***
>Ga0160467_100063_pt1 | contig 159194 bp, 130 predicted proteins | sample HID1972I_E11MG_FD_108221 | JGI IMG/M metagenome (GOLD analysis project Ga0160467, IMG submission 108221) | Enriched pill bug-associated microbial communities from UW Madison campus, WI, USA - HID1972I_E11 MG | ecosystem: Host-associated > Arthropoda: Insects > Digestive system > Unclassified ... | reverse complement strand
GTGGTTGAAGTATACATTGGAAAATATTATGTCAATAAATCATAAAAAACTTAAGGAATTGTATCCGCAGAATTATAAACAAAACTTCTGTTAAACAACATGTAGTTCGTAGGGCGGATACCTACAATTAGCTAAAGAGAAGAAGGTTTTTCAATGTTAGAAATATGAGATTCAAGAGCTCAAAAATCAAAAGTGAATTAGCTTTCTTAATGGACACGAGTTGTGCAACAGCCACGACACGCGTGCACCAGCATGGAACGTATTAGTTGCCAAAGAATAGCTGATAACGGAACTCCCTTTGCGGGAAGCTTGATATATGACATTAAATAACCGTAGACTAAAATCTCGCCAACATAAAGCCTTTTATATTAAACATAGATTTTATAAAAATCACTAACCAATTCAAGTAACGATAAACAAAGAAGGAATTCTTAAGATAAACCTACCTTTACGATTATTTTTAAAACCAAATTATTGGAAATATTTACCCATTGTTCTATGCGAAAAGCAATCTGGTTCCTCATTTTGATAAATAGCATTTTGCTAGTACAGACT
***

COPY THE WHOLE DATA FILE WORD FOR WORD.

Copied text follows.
>Ga0160467_100063_pt1 | contig 159194 bp, 130 predicted proteins | sample HID1972I_E11MG_FD_108221 | JGI IMG/M metagenome (GOLD analysis project Ga0160467, IMG submission 108221) | Enriched pill bug-associated microbial communities from UW Madison campus, WI, USA - HID1972I_E11 MG | ecosystem: Host-associated > Arthropoda: Insects > Digestive system > Unclassified ... | reverse complement strand
GTGGTTGAAGTATACATTGGAAAATATTATGTCAATAAATCATAAAAAACTTAAGGAATTGTATCCGCAGAATTATAAACAAAACTTCTGTTAAACAACATGTAGTTCGTAGGGCGGATACCTACAATTAGCTAAAGAGAAGAAGGTTTTTCAATGTTAGAAATATGAGATTCAAGAGCTCAAAAATCAAAAGTGAATTAGCTTTCTTAATGGACACGAGTTGTGCAACAGCCACGACACGCGTGCACCAGCATGGAACGTATTAGTTGCCAAAGAATAGCTGATAACGGAACTCCCTTTGCGGGAAGCTTGATATATGACATTAAATAACCGTAGACTAAAATCTCGCCAACATAAAGCCTTTTATATTAAACATAGATTTTATAAAAATCACTAACCAATTCAAGTAACGATAAACAAAGAAGGAATTCTTAAGATAAACCTACCTTTACGATTATTTTTAAAACCAAATTATTGGAAATATTTACCCATTGTTCTATGCGAAAAGCAATCTGGTTCCTCATTTTGATAAATAGCATTTTGCTAGTACAGACT